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Good Trade
Chinese students at Liberty Bell

photoThe first Chinese exchange students to attend Liberty Bell High School are, from left, Jinjia Shi, Jiaying Teng, and David Na.

Three Chinese students at Liberty Bell High School who never have seen a Christmas celebration except in the movies say they’re looking forward to experiencing the holiday for the first time.

David Na, 18, Jiaying Teng, 17, and Jinjia Shi, 17, the first Chinese exchange students to attend Liberty Bell, arrived last September and will go home when the semester ends in January. In the months they’ve been here, they had many eye-opening surprises, they said.

The first culture shock was arriving in the valley and discovering how tiny its towns are. They come from suburbs outside Beijing that are comparable in size to Seattle. “It’s so different from Beijing,” said Teng. “The people are so nice. They always smile.”

“One thing that shocked me is that everyone knows each other,” added Shi, who lives in Mazama with her host family, Rick and Missy LeDuc, where she helps out in their store. Both girls said they were struck by the fact that here strangers freely speak to one another, something they are not accustomed to at home.

Shi had another shock: “There is the sky …super blue. I have never seen that kind of blue sky and the fresh air,” she said. She’s hoping for another new experience before she goes home: a ride on a snowmobile.

“There’s no light pollution,” added Teng, who marveled at seeing shooting stars. “I’ve never seen so many stars. China is lit all the time.” She lives with her host family, Suzanne and Bryan Alexander, at Pearrygin Lake State Park, where he is a ranger.

Na, who lives in Winthrop with Methow Valley School Board member Don Calvert and his wife, Jill, said he has skied at the Loup and traveled to Omak, Spokane and Pullman during his stay. “I’m having a good experience,” he said, though he added: “I like big cities more.”

He’s been studying English for 13 years but said it’s still his hardest subject here, along with American history. “It’s really interesting. So much that happened in China has happened here,” said Na, who hopes to become a mechanical engineer.

quote from storyThe students said that they had not studied American history before, so accounts of the arrival of the pilgrims on the Mayflower and our Civil War were news to them, they told Grist.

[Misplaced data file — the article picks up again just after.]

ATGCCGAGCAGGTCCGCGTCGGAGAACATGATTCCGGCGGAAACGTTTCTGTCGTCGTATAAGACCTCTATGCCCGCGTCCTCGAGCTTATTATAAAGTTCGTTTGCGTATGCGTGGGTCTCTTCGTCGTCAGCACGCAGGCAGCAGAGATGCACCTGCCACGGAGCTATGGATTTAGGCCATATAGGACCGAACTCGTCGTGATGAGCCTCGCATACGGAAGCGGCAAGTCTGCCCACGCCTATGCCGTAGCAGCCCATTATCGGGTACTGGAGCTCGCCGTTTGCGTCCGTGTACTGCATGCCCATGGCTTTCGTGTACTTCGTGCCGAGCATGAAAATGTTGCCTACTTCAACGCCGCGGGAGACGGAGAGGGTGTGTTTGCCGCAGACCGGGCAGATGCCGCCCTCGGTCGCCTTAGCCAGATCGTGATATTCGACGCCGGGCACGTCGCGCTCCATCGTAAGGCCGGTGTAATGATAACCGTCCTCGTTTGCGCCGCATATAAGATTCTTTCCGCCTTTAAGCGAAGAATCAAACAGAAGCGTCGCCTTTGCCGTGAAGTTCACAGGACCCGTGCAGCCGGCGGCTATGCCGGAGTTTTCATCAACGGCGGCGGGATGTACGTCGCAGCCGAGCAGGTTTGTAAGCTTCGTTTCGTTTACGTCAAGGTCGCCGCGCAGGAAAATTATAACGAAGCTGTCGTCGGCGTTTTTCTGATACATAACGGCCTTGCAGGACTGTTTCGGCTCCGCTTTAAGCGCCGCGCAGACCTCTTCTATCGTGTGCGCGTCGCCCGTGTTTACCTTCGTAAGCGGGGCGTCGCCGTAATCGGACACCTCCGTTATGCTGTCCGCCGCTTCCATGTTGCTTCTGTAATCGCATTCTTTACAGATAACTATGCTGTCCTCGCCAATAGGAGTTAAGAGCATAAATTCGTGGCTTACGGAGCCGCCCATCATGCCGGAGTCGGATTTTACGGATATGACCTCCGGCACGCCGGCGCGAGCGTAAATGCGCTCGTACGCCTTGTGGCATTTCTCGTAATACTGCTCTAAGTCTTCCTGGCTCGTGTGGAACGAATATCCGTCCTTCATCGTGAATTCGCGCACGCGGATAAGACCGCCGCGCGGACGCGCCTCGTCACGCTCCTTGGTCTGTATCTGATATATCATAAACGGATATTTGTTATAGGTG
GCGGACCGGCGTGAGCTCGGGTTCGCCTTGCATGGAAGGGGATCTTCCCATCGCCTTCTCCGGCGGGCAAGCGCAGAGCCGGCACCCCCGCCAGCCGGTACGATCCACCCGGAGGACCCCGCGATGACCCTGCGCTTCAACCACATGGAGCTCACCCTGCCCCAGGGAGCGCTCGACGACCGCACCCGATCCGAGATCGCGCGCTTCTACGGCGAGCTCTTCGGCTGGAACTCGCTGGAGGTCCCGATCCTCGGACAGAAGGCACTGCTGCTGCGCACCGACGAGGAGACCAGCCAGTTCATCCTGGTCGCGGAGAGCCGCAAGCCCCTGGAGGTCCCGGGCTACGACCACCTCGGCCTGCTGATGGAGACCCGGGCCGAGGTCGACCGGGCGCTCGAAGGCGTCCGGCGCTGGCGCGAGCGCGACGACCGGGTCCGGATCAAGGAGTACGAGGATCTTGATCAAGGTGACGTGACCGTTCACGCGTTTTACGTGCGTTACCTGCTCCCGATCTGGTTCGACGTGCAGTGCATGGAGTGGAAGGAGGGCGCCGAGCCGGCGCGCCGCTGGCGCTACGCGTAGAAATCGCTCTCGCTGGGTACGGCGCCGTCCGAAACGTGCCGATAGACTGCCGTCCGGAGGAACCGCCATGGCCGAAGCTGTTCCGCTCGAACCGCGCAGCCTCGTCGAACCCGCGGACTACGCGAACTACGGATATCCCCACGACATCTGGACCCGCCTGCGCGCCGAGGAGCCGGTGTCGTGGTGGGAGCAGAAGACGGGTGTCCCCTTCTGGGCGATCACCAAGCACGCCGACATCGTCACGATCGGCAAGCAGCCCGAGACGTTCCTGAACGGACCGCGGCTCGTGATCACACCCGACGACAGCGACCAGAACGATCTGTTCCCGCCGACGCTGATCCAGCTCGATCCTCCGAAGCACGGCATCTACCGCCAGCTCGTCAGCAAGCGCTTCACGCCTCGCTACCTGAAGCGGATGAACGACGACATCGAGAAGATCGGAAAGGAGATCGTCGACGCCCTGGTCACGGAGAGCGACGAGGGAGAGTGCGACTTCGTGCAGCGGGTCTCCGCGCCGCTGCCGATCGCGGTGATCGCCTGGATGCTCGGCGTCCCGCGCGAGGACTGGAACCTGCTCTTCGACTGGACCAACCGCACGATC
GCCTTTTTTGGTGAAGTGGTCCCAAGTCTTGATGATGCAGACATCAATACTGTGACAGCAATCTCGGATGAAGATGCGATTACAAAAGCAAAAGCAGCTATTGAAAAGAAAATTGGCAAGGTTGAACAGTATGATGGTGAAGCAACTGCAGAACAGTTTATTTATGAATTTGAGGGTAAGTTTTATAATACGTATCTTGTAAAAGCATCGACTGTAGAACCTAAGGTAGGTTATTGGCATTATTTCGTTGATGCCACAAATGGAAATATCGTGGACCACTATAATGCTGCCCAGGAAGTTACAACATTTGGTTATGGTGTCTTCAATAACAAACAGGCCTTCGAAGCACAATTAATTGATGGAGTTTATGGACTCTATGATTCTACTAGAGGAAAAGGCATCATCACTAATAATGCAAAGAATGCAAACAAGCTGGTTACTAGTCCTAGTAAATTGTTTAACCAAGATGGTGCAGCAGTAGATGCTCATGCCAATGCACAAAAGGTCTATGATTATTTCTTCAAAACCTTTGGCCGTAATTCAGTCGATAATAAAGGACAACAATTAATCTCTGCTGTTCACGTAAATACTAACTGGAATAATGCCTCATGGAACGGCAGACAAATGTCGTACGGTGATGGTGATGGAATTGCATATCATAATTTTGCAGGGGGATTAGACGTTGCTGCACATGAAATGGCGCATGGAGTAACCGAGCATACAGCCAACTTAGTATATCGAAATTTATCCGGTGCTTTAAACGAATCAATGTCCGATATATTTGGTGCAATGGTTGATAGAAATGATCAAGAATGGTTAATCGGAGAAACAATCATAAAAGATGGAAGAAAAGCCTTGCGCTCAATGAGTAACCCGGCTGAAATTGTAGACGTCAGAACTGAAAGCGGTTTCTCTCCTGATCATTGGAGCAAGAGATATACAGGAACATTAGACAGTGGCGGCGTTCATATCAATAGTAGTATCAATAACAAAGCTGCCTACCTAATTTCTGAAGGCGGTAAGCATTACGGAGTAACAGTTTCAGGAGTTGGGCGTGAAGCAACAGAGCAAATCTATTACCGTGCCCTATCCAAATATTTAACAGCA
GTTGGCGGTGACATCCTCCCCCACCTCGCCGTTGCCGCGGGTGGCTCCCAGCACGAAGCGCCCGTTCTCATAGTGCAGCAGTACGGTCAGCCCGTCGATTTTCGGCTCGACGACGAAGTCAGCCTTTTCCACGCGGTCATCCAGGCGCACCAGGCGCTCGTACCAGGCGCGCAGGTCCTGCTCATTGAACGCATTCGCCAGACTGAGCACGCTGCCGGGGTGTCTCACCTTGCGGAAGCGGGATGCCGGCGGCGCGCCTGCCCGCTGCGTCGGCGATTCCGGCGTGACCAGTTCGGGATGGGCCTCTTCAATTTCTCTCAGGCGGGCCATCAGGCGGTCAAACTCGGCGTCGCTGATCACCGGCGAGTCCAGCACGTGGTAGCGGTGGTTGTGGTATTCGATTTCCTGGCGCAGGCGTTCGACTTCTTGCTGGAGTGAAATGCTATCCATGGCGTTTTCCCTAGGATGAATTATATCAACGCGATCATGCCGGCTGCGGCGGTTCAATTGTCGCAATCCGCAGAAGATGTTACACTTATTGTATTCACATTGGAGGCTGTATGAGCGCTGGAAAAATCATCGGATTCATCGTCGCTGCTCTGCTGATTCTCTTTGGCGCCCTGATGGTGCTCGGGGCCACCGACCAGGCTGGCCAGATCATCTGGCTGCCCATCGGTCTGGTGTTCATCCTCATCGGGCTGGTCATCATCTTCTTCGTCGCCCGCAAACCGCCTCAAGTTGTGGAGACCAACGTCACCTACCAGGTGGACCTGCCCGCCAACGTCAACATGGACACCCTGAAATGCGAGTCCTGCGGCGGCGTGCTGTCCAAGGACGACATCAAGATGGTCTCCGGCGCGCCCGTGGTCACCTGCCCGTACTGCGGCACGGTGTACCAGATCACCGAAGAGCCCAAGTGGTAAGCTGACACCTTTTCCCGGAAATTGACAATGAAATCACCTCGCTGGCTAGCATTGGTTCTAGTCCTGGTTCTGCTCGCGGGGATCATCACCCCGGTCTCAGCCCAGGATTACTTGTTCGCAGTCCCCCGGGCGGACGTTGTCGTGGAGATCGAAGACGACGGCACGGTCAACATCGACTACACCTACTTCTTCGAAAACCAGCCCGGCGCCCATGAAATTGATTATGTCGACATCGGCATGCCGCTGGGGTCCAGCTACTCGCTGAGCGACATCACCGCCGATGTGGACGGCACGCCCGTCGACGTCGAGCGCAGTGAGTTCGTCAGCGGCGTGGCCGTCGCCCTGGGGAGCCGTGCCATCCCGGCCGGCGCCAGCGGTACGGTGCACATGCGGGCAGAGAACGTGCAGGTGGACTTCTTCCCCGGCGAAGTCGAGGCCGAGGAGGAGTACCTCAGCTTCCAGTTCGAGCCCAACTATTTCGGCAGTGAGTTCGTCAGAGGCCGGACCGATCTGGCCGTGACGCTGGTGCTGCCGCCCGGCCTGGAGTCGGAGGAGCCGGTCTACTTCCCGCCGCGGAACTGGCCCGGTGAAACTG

All three students attend Beijing Royal School, a private K-12 boarding school that offers an American curriculum with the goal of preparing Chinese students to be accepted at American universities, according to Eveline Wathen, who teaches Chinese at Liberty Bell and coordinates the exchange program. “They are definitely from privileged families,” she said.

“Everyone is so kind and open-minded with these students,” Wathen added. “The Methow Valley kids have been very welcoming. Homecoming week was fantastic for these three students. It set the tone for their experience.”

At Beijing Royal School, the students said they are engaged in studies from 8 a.m. until 9 p.m. with a two-hour break at noon and one in the evening for dinner. “It’s more stressful to study in China,” said Shi, who hopes to become an architect or pursue a career in biology. She described her coursework here as “relaxing” compared with her schooling at home and added: “After we get back to China we have to catch up.”

“It’s more fun,” Teng said of her classes here. She hasn’t decided on a career but has ruled out becoming a doctor or lawyer. She’s enjoying the chance to study subjects such as art, which aren’t available to her at home. “I never have these classes in China.” Teng also noted that here she’s expected to be responsible herself for getting her homework done. “That’s good for me,” she said.

Wathen visited Beijing Royal School after Thanksgiving to check on the experiences of John Sinclair, Katherine Tannehill and Patricia Watson, the three Liberty Bell students who are studying there.

“I think for both sides it’s a really good arrangement”’ said Wathen of the Chinese student exchange program. The Liberty Bell students are attending “really good quality” Advanced Placement courses in the sciences that are not offered here, she said, and “are having a really great cultural experience.” She said she expects the program to continue.

Wathen, a native of Holland who holds a master’s degree in Chinese, has lived in Taiwan and China for 12 years. She started teaching Liberty Bell students Chinese informally in 2004 after she moved here in 2002 with her husband, Bernard.

She credits district superintendent Mark Wenzel for recognizing the value of offering Chinese classes. Last August Wathen completed the coursework to become certified by the state to teach Chinese at the high school level. Today Liberty Bell - a school with only 175 students - has 45 of them enrolled in Chinese language instruction.


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